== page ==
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Frequently Asked Questions
Food Import & Export
Import & Transshipment Of Fresh Fruits & Vegetables
Import, Export & Transshipment Of Fish
Import, Export & Transshipment Of Irradiated Food
Import, Export & Transshipment Of Meat
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Export Certification for Processed Food
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Top 5 Most Popular FAQs
Why does SFA take such a strict stance against street hawkers who are just trying to make a living? They are clearly in need, so shouldn't the government provide them some assistance?
Unregulated street hawking poses a risk to public health and pollutes the environment. For this reason, street hawkers were relocated into purpose-built hawker centres with proper facilities in the 1980s. All hawkers and their assistants involved in the sale of food have to undergo training in the safe handling and preparation of food. In order to protect public health and safety, the Singapore Food Agency (SFA) takes action against illegal hawkers who circumvent our regulations.
In 2017, the majority of the feedback received was on the illegal hawking of food items, which include fruits, otah-otah, and curry puffs. During the same period, enforcement action was taken against about 340 illegal hawkers for selling food items or goods such as household products, clothes and mobile phone accessories. However, the best deterrence against illegal hawkers is for members of the public not to purchase any items, regardless of whether they are food or non-food, from them. Food sold may be unsafe and products may be of inferior quality. Such vendors come and go, and cannot be found if buyers have problems with their purchase. Through choosing such modes of sales, these illegal street hawkers are in effect passing the risks to the unsuspecting consumer to bear.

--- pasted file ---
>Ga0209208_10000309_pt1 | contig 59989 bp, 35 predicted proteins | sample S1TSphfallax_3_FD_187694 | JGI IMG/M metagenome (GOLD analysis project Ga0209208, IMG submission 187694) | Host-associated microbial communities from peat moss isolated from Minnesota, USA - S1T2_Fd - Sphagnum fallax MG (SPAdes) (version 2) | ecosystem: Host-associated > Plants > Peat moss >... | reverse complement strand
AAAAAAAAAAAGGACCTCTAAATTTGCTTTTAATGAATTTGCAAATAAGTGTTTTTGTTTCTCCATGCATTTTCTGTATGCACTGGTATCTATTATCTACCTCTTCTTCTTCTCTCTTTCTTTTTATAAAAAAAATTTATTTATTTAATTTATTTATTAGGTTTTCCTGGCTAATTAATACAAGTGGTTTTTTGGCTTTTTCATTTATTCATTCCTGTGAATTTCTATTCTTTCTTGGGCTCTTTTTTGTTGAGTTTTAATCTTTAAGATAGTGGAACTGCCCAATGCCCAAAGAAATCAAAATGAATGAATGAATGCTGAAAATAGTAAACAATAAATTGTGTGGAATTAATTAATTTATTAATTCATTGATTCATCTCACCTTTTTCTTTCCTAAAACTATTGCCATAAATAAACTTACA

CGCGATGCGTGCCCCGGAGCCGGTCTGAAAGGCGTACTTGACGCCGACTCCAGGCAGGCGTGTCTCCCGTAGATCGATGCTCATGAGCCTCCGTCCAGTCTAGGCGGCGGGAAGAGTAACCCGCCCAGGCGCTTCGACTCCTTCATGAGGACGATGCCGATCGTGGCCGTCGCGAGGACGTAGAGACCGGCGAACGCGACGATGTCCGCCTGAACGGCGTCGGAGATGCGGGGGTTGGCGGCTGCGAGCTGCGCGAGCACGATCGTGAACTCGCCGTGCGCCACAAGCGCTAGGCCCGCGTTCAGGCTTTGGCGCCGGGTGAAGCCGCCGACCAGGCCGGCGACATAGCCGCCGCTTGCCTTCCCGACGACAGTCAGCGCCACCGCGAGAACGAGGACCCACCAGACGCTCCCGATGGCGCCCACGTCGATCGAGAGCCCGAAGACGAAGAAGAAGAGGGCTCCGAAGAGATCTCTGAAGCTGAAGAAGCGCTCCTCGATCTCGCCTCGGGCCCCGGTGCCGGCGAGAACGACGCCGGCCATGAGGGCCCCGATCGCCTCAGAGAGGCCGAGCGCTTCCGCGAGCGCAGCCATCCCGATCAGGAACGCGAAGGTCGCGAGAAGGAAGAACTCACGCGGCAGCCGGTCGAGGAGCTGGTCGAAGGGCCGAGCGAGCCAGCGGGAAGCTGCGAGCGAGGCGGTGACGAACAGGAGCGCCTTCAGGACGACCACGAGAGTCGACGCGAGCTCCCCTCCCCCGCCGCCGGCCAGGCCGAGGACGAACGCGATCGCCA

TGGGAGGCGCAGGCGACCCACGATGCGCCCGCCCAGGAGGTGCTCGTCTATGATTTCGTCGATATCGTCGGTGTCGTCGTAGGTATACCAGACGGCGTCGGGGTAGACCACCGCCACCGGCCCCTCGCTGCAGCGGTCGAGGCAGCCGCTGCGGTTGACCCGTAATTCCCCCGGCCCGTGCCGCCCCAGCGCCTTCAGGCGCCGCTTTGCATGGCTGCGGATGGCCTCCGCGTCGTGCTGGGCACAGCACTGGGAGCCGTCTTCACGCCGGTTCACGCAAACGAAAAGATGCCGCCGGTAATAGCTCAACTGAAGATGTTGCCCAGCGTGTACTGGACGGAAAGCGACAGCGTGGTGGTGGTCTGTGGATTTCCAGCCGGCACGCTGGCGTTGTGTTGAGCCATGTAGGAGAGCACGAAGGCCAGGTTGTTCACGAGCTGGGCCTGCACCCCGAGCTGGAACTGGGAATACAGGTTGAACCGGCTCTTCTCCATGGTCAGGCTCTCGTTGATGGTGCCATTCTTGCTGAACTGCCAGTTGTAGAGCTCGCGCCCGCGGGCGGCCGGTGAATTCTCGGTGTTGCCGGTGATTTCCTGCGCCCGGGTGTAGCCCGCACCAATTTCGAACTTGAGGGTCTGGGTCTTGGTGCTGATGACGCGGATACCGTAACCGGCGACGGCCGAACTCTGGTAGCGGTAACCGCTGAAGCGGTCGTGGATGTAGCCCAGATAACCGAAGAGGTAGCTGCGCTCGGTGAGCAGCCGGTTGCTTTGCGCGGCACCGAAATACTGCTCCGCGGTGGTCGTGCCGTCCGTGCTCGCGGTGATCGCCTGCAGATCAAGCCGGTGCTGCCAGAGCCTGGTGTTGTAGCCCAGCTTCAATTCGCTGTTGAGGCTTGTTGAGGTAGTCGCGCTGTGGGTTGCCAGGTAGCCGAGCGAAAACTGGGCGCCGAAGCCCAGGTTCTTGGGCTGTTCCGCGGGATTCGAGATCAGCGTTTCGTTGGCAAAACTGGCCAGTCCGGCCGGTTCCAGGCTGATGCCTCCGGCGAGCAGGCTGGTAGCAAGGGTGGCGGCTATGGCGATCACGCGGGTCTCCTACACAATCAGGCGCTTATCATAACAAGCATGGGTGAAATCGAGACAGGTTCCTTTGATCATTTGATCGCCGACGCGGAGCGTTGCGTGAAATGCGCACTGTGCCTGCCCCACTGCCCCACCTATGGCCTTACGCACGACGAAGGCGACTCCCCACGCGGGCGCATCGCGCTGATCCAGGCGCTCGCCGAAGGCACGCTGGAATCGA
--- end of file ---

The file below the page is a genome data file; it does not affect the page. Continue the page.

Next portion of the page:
A very small number of Singaporeans and Permanent Residents, subject to meeting the stringent eligibility criteria, have been given street hawking licences under the Street Hawking Scheme. They sell specific approved items, such as newspapers and phone cards; and are required to display their licences when conducting their businesses. They are also required to peddle their wares at fixed locations in public places, with the support of Town Councils, which decide on the designated locations in order to ensure that street hawking activities do not adversely affect residents, businesses and other stakeholders in the vicinity.
Street hawking may not always be the best solution for someone trying to make a living. In the long run, street hawkers are encouraged to adopt more sustainable options such as picking up new skills through the various government-funded training programmes and seeking employment, or operating from a proper stall in a hawker centre or other retail premises to secure a more stable repeat clientele. Any Singaporean who wishes to embark on hawking may rent a hawker stall from monthly tender exercises carried out by SFA.
Local illegal hawkers in financial difficulties are referred to social service agencies. They can also approach Workforce Singapore (WSG) Career Centres located island-wide for career and training advice and services to enhance their job search skills and employability. SFA also provides assistance with the stall application process if they wish to bid for a hawker stall.
SFA will continue to take firm and decisive action against any person who engages in any illegal hawking activity. We advise members of the public to report on illegal hawkers by writing to us via https://www.sfa.gov.sg/feedback. Those found illegal hawking may have their goods seized and be fined $300, $400 and $500 for the first, second and third offences respectively. Upon the fourth and subsequent offences, they will be prosecuted in Court.